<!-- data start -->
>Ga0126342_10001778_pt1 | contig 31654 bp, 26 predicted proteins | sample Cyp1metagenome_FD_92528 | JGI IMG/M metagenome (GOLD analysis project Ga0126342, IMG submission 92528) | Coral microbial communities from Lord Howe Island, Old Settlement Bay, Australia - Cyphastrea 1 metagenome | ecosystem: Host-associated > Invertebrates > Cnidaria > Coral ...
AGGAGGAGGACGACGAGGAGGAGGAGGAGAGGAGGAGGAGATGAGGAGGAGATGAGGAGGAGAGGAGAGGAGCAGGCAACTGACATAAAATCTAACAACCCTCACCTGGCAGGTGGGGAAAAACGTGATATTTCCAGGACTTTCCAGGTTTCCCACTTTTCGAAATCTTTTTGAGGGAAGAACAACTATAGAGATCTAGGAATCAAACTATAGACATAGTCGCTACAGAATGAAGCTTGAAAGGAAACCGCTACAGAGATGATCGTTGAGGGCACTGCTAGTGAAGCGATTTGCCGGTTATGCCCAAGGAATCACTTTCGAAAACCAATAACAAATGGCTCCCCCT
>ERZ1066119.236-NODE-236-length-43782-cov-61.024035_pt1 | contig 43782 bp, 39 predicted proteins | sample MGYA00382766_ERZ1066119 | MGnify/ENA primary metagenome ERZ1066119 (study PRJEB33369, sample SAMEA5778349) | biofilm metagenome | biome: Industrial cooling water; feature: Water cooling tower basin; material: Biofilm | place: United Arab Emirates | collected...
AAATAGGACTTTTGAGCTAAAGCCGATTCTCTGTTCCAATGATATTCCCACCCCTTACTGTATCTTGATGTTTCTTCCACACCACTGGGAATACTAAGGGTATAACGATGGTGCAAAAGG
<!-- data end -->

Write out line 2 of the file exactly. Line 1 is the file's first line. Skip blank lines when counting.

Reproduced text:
AGGAGGAGGACGACGAGGAGGAGGAGGAGAGGAGGAGGAGATGAGGAGGAGATGAGGAGGAGAGGAGAGGAGCAGGCAACTGACATAAAATCTAACAACCCTCACCTGGCAGGTGGGGAAAAACGTGATATTTCCAGGACTTTCCAGGTTTCCCACTTTTCGAAATCTTTTTGAGGGAAGAACAACTATAGAGATCTAGGAATCAAACTATAGACATAGTCGCTACAGAATGAAGCTTGAAAGGAAACCGCTACAGAGATGATCGTTGAGGGCACTGCTAGTGAAGCGATTTGCCGGTTATGCCCAAGGAATCACTTTCGAAAACCAATAACAAATGGCTCCCCCT